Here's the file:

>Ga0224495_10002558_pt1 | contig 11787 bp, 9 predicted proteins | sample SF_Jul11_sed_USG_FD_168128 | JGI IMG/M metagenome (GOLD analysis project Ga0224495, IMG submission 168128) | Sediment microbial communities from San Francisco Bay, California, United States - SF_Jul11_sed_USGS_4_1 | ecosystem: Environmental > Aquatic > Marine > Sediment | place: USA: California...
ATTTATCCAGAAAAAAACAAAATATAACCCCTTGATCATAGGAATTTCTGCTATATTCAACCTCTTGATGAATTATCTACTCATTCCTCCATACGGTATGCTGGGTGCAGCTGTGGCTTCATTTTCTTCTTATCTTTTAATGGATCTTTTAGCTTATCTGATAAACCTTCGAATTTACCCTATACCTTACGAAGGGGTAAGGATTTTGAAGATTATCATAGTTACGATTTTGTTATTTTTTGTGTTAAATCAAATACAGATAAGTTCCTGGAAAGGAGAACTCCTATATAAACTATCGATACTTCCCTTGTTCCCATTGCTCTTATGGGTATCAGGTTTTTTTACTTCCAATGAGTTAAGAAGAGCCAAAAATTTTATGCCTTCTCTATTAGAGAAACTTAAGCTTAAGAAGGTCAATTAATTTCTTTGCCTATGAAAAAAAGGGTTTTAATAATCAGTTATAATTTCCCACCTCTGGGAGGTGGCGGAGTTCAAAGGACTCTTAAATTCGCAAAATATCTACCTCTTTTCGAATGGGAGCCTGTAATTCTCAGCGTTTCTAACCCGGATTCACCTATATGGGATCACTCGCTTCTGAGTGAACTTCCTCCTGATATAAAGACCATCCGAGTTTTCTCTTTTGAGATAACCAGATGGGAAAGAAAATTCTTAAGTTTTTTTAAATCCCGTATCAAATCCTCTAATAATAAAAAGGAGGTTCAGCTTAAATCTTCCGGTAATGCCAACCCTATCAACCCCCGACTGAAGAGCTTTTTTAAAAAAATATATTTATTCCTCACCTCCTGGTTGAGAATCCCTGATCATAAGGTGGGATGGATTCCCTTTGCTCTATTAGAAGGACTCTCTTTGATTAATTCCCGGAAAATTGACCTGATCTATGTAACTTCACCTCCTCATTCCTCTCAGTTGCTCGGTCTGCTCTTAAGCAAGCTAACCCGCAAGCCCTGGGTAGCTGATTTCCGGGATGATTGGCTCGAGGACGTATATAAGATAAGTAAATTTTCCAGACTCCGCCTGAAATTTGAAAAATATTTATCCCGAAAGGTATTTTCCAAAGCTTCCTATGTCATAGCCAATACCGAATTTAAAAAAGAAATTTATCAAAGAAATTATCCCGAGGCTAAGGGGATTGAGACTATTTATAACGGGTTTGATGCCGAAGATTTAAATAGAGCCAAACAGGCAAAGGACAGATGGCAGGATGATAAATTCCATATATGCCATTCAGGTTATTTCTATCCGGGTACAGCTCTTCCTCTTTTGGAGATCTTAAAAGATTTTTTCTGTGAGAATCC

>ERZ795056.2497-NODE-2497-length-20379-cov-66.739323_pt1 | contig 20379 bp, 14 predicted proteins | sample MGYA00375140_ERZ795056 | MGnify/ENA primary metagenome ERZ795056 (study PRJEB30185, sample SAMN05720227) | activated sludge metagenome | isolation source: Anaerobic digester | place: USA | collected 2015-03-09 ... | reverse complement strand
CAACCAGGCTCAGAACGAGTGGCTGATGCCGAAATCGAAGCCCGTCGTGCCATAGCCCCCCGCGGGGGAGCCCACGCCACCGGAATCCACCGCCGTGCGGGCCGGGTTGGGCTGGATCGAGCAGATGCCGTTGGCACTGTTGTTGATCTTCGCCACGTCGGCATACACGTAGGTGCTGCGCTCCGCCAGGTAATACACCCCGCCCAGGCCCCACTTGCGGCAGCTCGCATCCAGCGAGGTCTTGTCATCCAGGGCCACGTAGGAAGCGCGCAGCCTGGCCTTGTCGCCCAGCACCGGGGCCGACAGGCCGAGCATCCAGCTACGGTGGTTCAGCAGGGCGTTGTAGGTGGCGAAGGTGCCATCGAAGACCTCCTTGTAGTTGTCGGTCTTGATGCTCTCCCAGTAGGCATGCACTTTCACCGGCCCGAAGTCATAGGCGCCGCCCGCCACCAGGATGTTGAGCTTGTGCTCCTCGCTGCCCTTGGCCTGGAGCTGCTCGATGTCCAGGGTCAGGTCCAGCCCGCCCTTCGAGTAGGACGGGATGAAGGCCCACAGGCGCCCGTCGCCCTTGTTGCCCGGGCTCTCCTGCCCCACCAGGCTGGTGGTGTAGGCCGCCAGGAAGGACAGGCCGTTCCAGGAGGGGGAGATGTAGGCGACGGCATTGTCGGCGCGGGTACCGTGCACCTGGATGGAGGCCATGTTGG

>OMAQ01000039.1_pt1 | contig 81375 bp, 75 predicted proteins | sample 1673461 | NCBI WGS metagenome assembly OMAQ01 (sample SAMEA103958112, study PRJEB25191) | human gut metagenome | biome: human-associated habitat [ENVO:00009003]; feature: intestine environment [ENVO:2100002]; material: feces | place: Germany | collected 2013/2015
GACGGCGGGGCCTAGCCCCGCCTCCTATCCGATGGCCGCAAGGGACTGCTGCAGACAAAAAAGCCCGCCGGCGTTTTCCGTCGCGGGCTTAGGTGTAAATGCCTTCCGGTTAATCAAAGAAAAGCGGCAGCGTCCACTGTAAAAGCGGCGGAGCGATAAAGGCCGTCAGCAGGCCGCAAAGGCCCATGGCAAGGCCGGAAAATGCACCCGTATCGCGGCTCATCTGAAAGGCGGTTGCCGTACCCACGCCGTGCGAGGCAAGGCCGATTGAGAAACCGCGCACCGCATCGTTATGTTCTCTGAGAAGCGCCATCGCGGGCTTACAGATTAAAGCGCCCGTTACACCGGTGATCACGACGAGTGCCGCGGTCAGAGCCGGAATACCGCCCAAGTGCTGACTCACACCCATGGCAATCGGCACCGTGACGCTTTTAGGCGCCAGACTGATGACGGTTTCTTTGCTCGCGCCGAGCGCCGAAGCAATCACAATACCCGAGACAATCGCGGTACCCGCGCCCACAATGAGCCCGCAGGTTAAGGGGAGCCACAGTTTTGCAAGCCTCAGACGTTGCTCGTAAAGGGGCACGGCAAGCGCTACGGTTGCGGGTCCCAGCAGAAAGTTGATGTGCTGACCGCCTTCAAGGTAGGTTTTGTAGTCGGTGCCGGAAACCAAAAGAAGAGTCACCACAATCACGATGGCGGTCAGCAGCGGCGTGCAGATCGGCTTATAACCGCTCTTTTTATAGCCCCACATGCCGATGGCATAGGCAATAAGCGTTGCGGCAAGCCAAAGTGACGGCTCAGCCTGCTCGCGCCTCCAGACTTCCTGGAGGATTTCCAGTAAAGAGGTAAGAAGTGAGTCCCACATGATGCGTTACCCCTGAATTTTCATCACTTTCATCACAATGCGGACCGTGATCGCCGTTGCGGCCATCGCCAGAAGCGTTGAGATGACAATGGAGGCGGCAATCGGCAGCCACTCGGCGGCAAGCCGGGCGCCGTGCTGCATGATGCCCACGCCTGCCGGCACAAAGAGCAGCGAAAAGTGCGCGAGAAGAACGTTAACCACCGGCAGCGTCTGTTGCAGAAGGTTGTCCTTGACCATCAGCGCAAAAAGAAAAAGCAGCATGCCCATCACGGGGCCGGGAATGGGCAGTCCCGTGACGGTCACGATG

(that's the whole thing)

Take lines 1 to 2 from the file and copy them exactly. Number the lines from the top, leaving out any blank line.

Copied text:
>Ga0224495_10002558_pt1 | contig 11787 bp, 9 predicted proteins | sample SF_Jul11_sed_USG_FD_168128 | JGI IMG/M metagenome (GOLD analysis project Ga0224495, IMG submission 168128) | Sediment microbial communities from San Francisco Bay, California, United States - SF_Jul11_sed_USGS_4_1 | ecosystem: Environmental > Aquatic > Marine > Sediment | place: USA: California...
ATTTATCCAGAAAAAAACAAAATATAACCCCTTGATCATAGGAATTTCTGCTATATTCAACCTCTTGATGAATTATCTACTCATTCCTCCATACGGTATGCTGGGTGCAGCTGTGGCTTCATTTTCTTCTTATCTTTTAATGGATCTTTTAGCTTATCTGATAAACCTTCGAATTTACCCTATACCTTACGAAGGGGTAAGGATTTTGAAGATTATCATAGTTACGATTTTGTTATTTTTTGTGTTAAATCAAATACAGATAAGTTCCTGGAAAGGAGAACTCCTATATAAACTATCGATACTTCCCTTGTTCCCATTGCTCTTATGGGTATCAGGTTTTTTTACTTCCAATGAGTTAAGAAGAGCCAAAAATTTTATGCCTTCTCTATTAGAGAAACTTAAGCTTAAGAAGGTCAATTAATTTCTTTGCCTATGAAAAAAAGGGTTTTAATAATCAGTTATAATTTCCCACCTCTGGGAGGTGGCGGAGTTCAAAGGACTCTTAAATTCGCAAAATATCTACCTCTTTTCGAATGGGAGCCTGTAATTCTCAGCGTTTCTAACCCGGATTCACCTATATGGGATCACTCGCTTCTGAGTGAACTTCCTCCTGATATAAAGACCATCCGAGTTTTCTCTTTTGAGATAACCAGATGGGAAAGAAAATTCTTAAGTTTTTTTAAATCCCGTATCAAATCCTCTAATAATAAAAAGGAGGTTCAGCTTAAATCTTCCGGTAATGCCAACCCTATCAACCCCCGACTGAAGAGCTTTTTTAAAAAAATATATTTATTCCTCACCTCCTGGTTGAGAATCCCTGATCATAAGGTGGGATGGATTCCCTTTGCTCTATTAGAAGGACTCTCTTTGATTAATTCCCGGAAAATTGACCTGATCTATGTAACTTCACCTCCTCATTCCTCTCAGTTGCTCGGTCTGCTCTTAAGCAAGCTAACCCGCAAGCCCTGGGTAGCTGATTTCCGGGATGATTGGCTCGAGGACGTATATAAGATAAGTAAATTTTCCAGACTCCGCCTGAAATTTGAAAAATATTTATCCCGAAAGGTATTTTCCAAAGCTTCCTATGTCATAGCCAATACCGAATTTAAAAAAGAAATTTATCAAAGAAATTATCCCGAGGCTAAGGGGATTGAGACTATTTATAACGGGTTTGATGCCGAAGATTTAAATAGAGCCAAACAGGCAAAGGACAGATGGCAGGATGATAAATTCCATATATGCCATTCAGGTTATTTCTATCCGGGTACAGCTCTTCCTCTTTTGGAGATCTTAAAAGATTTTTTCTGTGAGAATCC